(Why impostor syndrome is itself an impostor.)
If you can meet with Triumph and Disaster and treat those two impostors just the same.If, Rudyard Kipling
Fred Rogers may have liked us just the way we are, but most of us don’t share his upbeat opinion. We gnash our teeth and silently scream, “I hate myself!” We’re sure that any success that might have drifted our way was just luck, not ability.
As we all know, this loathsome mindset is called impostor syndrome. Like the other cranial villains who ambush our occasional positive self-thoughts, impostor syndrome is a common condition. In fact, at least 70 percent of us suffer from it, and I suspect that many of the 30 percenters lied on the study survey.
In this installment of Light at Sea, we will discuss strategies for putting this confidence-killer away for life without possibility of parole.
SENDING THE SYNDROME TO SOLITARY
A short story
In 1976, a Princeton admissions officer, apparently under the influence of something extra-legal, sent me an acceptance letter. Impostor syndrome made short work of my excitement and pride. My classmates were obvious stars. They’d make varsity teams; I’d be cut. They’d get straight A’s in STEM classes; I’d get low C’s in liberal arts. Of course, like most of my irrational fears, very few of these dreadful things came to pass. Ironically, at a reunion 40 years later, one of those stars told me that I, the seemingly cool California tennis player, had intimidated him. Go figure.
In 1980, I managed to dupe the admissions office at USF Law School. Luck got me past the bar exam. Although I became a partner in a law firm where I contributed to a very successful securities litigation practice, impostor syndrome followed me from time to time like a mangy stray cat.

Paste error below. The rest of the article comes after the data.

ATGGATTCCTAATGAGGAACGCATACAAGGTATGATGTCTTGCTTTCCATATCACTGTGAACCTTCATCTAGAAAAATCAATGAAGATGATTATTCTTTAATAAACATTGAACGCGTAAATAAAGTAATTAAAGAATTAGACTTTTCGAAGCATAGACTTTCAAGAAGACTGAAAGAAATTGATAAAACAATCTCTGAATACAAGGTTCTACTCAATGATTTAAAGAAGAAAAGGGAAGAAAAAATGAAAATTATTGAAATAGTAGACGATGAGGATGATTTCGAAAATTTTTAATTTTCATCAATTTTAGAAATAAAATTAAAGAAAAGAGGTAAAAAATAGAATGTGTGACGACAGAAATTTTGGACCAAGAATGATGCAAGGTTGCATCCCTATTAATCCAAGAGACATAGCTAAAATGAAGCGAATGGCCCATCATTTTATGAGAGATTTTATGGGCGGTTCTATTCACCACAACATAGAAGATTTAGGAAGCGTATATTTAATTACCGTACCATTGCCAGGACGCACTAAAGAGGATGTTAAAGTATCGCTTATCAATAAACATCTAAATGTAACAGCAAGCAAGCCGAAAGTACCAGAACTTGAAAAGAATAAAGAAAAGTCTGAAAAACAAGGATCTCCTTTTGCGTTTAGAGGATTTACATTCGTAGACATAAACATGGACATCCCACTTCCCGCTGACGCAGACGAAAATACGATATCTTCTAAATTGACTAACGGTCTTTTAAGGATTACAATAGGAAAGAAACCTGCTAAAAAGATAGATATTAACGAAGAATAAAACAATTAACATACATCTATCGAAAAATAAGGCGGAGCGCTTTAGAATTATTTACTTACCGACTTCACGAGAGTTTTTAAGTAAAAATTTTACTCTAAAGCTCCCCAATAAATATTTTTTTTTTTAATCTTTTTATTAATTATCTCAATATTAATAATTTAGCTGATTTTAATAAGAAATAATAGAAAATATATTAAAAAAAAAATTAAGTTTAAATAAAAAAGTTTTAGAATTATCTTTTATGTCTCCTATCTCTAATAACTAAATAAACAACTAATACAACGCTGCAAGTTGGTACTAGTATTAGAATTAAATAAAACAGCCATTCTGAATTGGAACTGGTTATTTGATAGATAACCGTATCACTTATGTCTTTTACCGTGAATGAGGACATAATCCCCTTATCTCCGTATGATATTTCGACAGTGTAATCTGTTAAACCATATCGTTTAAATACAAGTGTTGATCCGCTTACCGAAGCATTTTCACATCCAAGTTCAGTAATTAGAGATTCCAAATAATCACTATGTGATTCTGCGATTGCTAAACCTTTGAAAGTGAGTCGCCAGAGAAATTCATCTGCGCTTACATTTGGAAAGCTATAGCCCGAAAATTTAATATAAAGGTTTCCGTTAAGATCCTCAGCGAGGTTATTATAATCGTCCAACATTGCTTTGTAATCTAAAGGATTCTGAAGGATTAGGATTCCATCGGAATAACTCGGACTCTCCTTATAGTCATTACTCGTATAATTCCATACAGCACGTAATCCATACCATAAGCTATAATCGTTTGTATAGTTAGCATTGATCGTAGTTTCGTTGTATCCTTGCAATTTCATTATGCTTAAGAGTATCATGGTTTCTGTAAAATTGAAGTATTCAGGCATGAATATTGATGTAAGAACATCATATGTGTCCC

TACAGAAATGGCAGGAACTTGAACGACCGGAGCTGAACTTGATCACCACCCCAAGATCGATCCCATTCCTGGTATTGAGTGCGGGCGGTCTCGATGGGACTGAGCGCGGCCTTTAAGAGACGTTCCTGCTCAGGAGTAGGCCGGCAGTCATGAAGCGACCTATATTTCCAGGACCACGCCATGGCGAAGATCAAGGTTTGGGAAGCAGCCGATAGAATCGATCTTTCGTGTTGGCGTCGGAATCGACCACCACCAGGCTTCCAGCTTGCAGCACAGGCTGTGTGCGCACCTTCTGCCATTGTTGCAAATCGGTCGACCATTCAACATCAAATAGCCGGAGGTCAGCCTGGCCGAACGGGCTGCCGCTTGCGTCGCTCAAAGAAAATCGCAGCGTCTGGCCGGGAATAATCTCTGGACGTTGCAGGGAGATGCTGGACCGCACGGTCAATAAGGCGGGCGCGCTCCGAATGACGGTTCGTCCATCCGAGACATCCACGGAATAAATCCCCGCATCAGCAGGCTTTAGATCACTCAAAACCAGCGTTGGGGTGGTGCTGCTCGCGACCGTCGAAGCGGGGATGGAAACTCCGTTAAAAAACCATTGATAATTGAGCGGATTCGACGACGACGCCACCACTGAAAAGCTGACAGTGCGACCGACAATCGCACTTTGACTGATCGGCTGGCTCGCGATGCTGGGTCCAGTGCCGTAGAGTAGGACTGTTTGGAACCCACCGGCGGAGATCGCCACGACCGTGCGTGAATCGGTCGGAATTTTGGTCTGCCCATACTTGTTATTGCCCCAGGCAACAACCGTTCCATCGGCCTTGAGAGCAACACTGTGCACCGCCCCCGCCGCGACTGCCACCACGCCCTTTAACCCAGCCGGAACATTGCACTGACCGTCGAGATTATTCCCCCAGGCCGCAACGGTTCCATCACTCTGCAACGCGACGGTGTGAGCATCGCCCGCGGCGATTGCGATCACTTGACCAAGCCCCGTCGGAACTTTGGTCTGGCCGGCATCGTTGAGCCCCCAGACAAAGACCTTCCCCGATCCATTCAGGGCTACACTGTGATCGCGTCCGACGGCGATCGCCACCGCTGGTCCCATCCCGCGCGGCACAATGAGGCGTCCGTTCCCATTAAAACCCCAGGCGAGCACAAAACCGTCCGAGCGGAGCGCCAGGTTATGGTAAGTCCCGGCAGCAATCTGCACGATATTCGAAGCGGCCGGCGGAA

But enough about me (for now).
The downward spiral of impostor syndrome and mental health issues.
While the syndrome itself is not formally classified as a mental health disorder, its gang of symptoms rarely operates on its own. A 2013 article by the American Psychiatric Association acknowledges that the phenomenon “is a very real and specific form of intellectual self-doubt. Impostor feelings are generally accompanied by anxiety and often depression.” Pre-existing mental health conditions, especially depression and anxiety, can contribute to impostor syndrome, which in turn exacerbates those mental health issues. That combination can become a downward cycle of eroding self-confidence and clinical anxiety disorder. So, what’s our next move?
Some counter terror strategies.
Relieve me of the bondage of self. AA third step recovery prayer
The internet is brimming with self-help tips on reducing impostor syndrome. Here are some of my strategies and perspectives. Of course, as I have said before, I am a better talker than walker.
– When I was doing research for this article, I was delighted to stumble across a 2019 Cornell University study on the “liking gap.” The researchers up in Ithaca found that people actually like us considerably more than we think they do. That’s not just my mom saying it; that’s hard science!
– And other folks’ opinions about us are right. You and I deserve to be in this room! We didn’t sneak in through a backdoor that someone forgot to lock. Each of us has a golden ticket bearing our name (correctly spelled) that allows us to walk through the front door, heads held high. The discerning folks who gave us the ticket knew what they were doing. They saw good character and strong ability in us.